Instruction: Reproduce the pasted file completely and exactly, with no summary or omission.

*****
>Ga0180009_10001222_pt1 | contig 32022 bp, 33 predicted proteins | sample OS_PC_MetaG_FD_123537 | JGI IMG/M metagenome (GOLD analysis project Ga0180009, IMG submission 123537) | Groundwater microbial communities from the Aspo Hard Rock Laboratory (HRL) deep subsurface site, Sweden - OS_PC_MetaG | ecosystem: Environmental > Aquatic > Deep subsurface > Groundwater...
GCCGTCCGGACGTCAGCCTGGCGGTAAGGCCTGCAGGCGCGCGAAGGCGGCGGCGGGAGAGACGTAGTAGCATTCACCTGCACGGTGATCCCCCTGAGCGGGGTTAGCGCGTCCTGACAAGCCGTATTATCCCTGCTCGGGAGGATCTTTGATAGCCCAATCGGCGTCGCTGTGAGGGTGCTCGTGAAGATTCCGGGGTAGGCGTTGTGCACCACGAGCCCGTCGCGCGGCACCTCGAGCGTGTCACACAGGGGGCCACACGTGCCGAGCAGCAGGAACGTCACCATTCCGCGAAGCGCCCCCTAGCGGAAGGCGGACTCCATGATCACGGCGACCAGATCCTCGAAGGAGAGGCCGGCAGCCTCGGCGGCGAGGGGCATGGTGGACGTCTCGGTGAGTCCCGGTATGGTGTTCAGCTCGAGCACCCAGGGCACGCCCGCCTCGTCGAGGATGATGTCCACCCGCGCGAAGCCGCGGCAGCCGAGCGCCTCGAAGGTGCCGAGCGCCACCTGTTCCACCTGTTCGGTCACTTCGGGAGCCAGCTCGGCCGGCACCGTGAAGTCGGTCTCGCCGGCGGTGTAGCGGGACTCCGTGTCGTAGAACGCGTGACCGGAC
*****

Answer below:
>Ga0180009_10001222_pt1 | contig 32022 bp, 33 predicted proteins | sample OS_PC_MetaG_FD_123537 | JGI IMG/M metagenome (GOLD analysis project Ga0180009, IMG submission 123537) | Groundwater microbial communities from the Aspo Hard Rock Laboratory (HRL) deep subsurface site, Sweden - OS_PC_MetaG | ecosystem: Environmental > Aquatic > Deep subsurface > Groundwater...
GCCGTCCGGACGTCAGCCTGGCGGTAAGGCCTGCAGGCGCGCGAAGGCGGCGGCGGGAGAGACGTAGTAGCATTCACCTGCACGGTGATCCCCCTGAGCGGGGTTAGCGCGTCCTGACAAGCCGTATTATCCCTGCTCGGGAGGATCTTTGATAGCCCAATCGGCGTCGCTGTGAGGGTGCTCGTGAAGATTCCGGGGTAGGCGTTGTGCACCACGAGCCCGTCGCGCGGCACCTCGAGCGTGTCACACAGGGGGCCACACGTGCCGAGCAGCAGGAACGTCACCATTCCGCGAAGCGCCCCCTAGCGGAAGGCGGACTCCATGATCACGGCGACCAGATCCTCGAAGGAGAGGCCGGCAGCCTCGGCGGCGAGGGGCATGGTGGACGTCTCGGTGAGTCCCGGTATGGTGTTCAGCTCGAGCACCCAGGGCACGCCCGCCTCGTCGAGGATGATGTCCACCCGCGCGAAGCCGCGGCAGCCGAGCGCCTCGAAGGTGCCGAGCGCCACCTGTTCCACCTGTTCGGTCACTTCGGGAGCCAGCTCGGCCGGCACCGTGAAGTCGGTCTCGCCGGCGGTGTAGCGGGACTCCGTGTCGTAGAACGCGTGACCGGAC